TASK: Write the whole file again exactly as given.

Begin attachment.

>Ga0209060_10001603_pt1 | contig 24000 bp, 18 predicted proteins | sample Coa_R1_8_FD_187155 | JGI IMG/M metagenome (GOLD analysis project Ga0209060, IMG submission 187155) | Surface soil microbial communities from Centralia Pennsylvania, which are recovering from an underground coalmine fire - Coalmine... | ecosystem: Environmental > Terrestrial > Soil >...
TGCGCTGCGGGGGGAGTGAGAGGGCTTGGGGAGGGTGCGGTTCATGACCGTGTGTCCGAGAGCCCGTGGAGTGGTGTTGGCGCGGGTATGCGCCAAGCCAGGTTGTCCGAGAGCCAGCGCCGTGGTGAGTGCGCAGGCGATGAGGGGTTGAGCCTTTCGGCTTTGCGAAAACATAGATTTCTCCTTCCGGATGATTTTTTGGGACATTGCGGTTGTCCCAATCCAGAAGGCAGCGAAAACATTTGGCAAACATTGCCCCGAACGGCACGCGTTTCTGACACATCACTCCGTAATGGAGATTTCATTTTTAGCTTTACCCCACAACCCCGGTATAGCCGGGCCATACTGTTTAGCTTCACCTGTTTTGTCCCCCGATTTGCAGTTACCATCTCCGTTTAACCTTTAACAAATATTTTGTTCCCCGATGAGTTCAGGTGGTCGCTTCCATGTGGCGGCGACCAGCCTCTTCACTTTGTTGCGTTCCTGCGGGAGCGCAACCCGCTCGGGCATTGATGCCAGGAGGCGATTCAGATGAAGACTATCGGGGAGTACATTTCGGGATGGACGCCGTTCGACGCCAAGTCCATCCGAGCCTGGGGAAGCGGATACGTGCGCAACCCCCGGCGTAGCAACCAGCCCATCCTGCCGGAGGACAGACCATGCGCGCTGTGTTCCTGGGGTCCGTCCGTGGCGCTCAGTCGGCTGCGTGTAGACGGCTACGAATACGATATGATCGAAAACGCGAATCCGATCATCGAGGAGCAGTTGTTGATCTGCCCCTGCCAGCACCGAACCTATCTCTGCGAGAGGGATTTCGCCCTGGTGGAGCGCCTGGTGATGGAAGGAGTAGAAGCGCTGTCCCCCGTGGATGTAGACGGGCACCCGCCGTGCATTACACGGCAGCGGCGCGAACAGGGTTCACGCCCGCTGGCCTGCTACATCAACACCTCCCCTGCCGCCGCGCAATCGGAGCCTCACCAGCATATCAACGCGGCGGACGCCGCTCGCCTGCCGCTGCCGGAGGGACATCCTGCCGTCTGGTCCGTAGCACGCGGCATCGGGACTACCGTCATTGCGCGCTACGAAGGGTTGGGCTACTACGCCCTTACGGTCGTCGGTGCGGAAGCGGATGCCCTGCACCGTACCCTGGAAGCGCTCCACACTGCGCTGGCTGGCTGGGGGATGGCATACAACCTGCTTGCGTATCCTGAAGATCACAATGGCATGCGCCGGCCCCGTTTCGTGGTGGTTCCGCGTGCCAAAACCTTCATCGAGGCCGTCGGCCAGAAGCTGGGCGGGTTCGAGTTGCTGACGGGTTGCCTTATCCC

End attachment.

>Ga0209060_10001603_pt1 | contig 24000 bp, 18 predicted proteins | sample Coa_R1_8_FD_187155 | JGI IMG/M metagenome (GOLD analysis project Ga0209060, IMG submission 187155) | Surface soil microbial communities from Centralia Pennsylvania, which are recovering from an underground coalmine fire - Coalmine... | ecosystem: Environmental > Terrestrial > Soil >...
TGCGCTGCGGGGGGAGTGAGAGGGCTTGGGGAGGGTGCGGTTCATGACCGTGTGTCCGAGAGCCCGTGGAGTGGTGTTGGCGCGGGTATGCGCCAAGCCAGGTTGTCCGAGAGCCAGCGCCGTGGTGAGTGCGCAGGCGATGAGGGGTTGAGCCTTTCGGCTTTGCGAAAACATAGATTTCTCCTTCCGGATGATTTTTTGGGACATTGCGGTTGTCCCAATCCAGAAGGCAGCGAAAACATTTGGCAAACATTGCCCCGAACGGCACGCGTTTCTGACACATCACTCCGTAATGGAGATTTCATTTTTAGCTTTACCCCACAACCCCGGTATAGCCGGGCCATACTGTTTAGCTTCACCTGTTTTGTCCCCCGATTTGCAGTTACCATCTCCGTTTAACCTTTAACAAATATTTTGTTCCCCGATGAGTTCAGGTGGTCGCTTCCATGTGGCGGCGACCAGCCTCTTCACTTTGTTGCGTTCCTGCGGGAGCGCAACCCGCTCGGGCATTGATGCCAGGAGGCGATTCAGATGAAGACTATCGGGGAGTACATTTCGGGATGGACGCCGTTCGACGCCAAGTCCATCCGAGCCTGGGGAAGCGGATACGTGCGCAACCCCCGGCGTAGCAACCAGCCCATCCTGCCGGAGGACAGACCATGCGCGCTGTGTTCCTGGGGTCCGTCCGTGGCGCTCAGTCGGCTGCGTGTAGACGGCTACGAATACGATATGATCGAAAACGCGAATCCGATCATCGAGGAGCAGTTGTTGATCTGCCCCTGCCAGCACCGAACCTATCTCTGCGAGAGGGATTTCGCCCTGGTGGAGCGCCTGGTGATGGAAGGAGTAGAAGCGCTGTCCCCCGTGGATGTAGACGGGCACCCGCCGTGCATTACACGGCAGCGGCGCGAACAGGGTTCACGCCCGCTGGCCTGCTACATCAACACCTCCCCTGCCGCCGCGCAATCGGAGCCTCACCAGCATATCAACGCGGCGGACGCCGCTCGCCTGCCGCTGCCGGAGGGACATCCTGCCGTCTGGTCCGTAGCACGCGGCATCGGGACTACCGTCATTGCGCGCTACGAAGGGTTGGGCTACTACGCCCTTACGGTCGTCGGTGCGGAAGCGGATGCCCTGCACCGTACCCTGGAAGCGCTCCACACTGCGCTGGCTGGCTGGGGGATGGCATACAACCTGCTTGCGTATCCTGAAGATCACAATGGCATGCGCCGGCCCCGTTTCGTGGTGGTTCCGCGTGCCAAAACCTTCATCGAGGCCGTCGGCCAGAAGCTGGGCGGGTTCGAGTTGCTGACGGGTTGCCTTATCCC